Adding to the ignoble tradition of rape-revenge thrillers, José Manuel Craviato’s misguided, pseudo-feminist bloodbath centers on a woman who turns on her abductor and seeks out other women who have been captured, too.
Journalist Sacha Jenkins looks at how hip-hop has inspired fashion and vice versa, but despite some great footage and a battery of rap superstars, his documentary has a once-over-lightly superficiality.
Three sisters gather in their childhood home after their mother disappears into the adjoining lake in Sarah Adina Smith’s found-footage horror/thriller, which walks the fine line between unsettling and aimless.
A cross between Heat and Bottle Rocket—but inferior to both—Jay Martin’s debut feature is skillfully directed, but its story of a fresh-faced bumbler trying to carry out a small-town heist could use smarter screenwriting.
Appearing nearly simultaneously with his second film, The Overnight, Patrick Brice’s debut teams him up with Mark Duplass for some low-budget scares.
Despite the unfortunate title, Andrew Disney’s ensemble comedy about intramural football isn’t a lowbrow, juvenile sports movie, but a smart, absurdist, self-referential parody of one.
Literary references run amok in Antonia Bogdanovich’s wearying thriller about two brothers (named Samuel and Beckett) who get in over their heads in the L.A. criminal underworld.
A vampire film set in the hinterlands of Canada takes an unconventional, strangely sleepy approach to the genre.
Between when Kurt Cobain went missing and when he was found dead, Courtney Love hired a private investigator. Benjamin Statler’s queasy mix of documentary and docudrama examines the revelatory audio files that resulted.
In their third documentary, the progressive pranksters take a self-congratulatory victory lap with no victory in sight, and offer a paucity of the hilarious stunts on which they gained notoriety.
Eddie Mullins’ inspired debut feature has many cinematic fathers, but his pre-apocalypse comedy about a couple of buddies who go squatting in Catskills vacation homes has its own uniquely funny, poignant flavor.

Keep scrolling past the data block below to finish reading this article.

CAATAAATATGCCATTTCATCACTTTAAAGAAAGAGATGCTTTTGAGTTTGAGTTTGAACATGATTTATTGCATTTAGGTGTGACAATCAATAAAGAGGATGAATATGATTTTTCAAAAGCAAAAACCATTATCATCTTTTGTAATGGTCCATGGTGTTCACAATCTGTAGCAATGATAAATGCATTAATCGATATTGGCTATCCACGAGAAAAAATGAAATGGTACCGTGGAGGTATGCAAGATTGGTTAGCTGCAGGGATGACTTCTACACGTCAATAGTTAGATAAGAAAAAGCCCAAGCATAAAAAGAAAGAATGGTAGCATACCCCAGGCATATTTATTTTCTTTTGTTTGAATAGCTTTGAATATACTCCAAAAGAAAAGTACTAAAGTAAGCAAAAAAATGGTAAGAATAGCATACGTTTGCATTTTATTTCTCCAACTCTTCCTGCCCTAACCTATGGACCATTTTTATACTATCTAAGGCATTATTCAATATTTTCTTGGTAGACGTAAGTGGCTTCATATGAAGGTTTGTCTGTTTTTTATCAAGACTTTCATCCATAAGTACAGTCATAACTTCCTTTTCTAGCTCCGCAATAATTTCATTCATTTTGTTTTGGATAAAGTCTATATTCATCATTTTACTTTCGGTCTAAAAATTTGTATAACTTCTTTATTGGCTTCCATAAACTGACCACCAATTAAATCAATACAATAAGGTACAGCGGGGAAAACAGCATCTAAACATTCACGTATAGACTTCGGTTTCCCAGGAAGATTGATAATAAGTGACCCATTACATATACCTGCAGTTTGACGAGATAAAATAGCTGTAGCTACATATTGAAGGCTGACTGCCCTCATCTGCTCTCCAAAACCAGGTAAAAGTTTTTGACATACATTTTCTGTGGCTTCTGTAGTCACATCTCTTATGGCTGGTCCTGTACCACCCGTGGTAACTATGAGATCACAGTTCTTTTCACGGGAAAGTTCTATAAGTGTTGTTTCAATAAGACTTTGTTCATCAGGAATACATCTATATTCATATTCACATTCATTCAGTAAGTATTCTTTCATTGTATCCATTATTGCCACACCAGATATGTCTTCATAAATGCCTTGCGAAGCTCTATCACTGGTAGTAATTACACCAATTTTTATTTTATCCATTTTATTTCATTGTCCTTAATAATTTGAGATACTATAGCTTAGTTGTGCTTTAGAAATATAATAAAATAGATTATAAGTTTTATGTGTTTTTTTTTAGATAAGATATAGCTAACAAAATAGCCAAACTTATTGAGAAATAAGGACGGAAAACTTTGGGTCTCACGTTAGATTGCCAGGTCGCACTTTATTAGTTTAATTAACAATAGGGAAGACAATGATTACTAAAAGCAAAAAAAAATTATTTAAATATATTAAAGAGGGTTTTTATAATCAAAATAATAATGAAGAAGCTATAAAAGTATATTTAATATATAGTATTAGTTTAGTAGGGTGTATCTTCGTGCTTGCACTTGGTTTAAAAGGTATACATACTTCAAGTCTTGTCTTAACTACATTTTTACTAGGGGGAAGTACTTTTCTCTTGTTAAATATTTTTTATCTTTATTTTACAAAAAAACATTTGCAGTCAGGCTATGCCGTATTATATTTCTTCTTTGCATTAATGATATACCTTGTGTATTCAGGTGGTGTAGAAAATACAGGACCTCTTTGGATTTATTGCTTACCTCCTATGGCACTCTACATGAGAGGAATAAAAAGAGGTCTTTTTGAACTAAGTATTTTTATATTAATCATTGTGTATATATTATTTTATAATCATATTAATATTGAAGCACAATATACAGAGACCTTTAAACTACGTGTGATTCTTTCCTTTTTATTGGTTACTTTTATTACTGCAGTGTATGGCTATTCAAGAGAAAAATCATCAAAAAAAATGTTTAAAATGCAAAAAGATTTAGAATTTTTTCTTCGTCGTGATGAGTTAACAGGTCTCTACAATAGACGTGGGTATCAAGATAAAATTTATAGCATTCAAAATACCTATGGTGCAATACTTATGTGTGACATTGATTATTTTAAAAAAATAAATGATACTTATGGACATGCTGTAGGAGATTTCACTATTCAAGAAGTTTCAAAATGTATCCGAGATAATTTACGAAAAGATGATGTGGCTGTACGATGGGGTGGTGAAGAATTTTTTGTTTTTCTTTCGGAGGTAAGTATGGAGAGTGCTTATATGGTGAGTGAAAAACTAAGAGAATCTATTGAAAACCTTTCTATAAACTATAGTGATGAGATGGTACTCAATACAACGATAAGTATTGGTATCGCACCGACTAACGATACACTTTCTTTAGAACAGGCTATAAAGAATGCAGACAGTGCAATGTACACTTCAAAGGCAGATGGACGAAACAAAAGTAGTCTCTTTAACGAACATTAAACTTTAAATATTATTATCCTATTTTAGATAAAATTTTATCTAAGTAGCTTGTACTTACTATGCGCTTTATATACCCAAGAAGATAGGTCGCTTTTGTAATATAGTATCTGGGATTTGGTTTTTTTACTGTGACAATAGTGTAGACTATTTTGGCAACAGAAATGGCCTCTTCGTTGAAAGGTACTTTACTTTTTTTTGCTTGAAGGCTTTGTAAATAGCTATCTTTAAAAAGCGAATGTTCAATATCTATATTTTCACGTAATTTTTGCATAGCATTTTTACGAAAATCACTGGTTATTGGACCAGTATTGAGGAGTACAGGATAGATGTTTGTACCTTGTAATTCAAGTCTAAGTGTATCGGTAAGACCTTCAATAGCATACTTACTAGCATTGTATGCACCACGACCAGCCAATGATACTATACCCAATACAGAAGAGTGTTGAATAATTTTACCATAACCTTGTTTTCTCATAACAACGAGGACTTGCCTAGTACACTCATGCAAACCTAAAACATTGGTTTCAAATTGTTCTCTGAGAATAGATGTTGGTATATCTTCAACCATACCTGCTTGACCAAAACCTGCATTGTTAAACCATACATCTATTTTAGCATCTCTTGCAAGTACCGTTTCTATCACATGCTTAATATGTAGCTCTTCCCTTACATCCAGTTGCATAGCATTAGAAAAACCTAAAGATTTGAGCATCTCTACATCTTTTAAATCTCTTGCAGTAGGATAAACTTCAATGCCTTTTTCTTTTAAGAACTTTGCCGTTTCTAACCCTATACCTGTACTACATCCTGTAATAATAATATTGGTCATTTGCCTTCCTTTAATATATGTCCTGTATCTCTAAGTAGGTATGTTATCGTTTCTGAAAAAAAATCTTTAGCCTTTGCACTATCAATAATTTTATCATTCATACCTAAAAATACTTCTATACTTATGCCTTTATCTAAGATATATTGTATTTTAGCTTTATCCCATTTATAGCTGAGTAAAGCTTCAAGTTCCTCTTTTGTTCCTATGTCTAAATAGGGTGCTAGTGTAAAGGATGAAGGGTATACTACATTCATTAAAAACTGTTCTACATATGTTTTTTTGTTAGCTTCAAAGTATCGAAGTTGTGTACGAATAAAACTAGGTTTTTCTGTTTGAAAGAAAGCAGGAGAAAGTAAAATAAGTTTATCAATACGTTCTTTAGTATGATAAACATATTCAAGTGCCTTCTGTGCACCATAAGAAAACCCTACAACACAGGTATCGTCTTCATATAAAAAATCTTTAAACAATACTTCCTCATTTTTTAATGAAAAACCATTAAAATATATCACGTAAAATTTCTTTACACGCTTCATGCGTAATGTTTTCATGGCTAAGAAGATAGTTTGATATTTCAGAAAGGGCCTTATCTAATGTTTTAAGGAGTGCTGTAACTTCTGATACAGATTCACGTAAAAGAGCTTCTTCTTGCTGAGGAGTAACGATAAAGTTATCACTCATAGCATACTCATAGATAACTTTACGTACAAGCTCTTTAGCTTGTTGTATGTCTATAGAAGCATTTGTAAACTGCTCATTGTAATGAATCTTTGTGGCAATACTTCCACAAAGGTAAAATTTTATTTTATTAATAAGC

Writer-director Craig Goodwill’s twisted, big-hearted comic fantasy delves into the dark, violent origins of Cabbage Patch Kids and the people who operate the sweatshops that produce them.
An in-name-only continuation of one of Jackie Chan’s most popular series finds the star facing the limitations of age by going the gritty, Die Hard-inspired route.
A trained-from-birth teen spy faces her toughest assignment when she tries to pass as a normal teen in a comedy that strains to do right by its high-concept premise.
The latest from Andrew Bujalski (Computer Chess) creates a love triangle between a pair of trainers (Cobie Smulders and Guy Pearce) and an awkward millionaire (Kevin Corrigan).
Leah Meyerhoff’s perceptive drama follows a vulnerable, inexperienced 16-year-old who clings too hard to a volatile first love.
Andrew Morgan’s advocacy doc about the terrible human and environmental consequences of “fast fashion” doles out information thoroughly but artlessly.
Mumblecore purveyor Nathan Silver has mastered the inarticulateness of everyday speech, but this 75-minute trifle about a thirtysomething working through marital problems is awfully thin gruel.
As one prong in a larger “Dishonesty Project,” Yael Melamede’s documentary looks into the human capacity for lying, and the consequences of white lies and downright whoppers.
John Maclean’s tragicomic neo-Western plays like the Coen brothers’ True Grit with a dash of Wes Anderson quirk, following a 16-year-old Scot as he journeys to American to reunite with his lost love.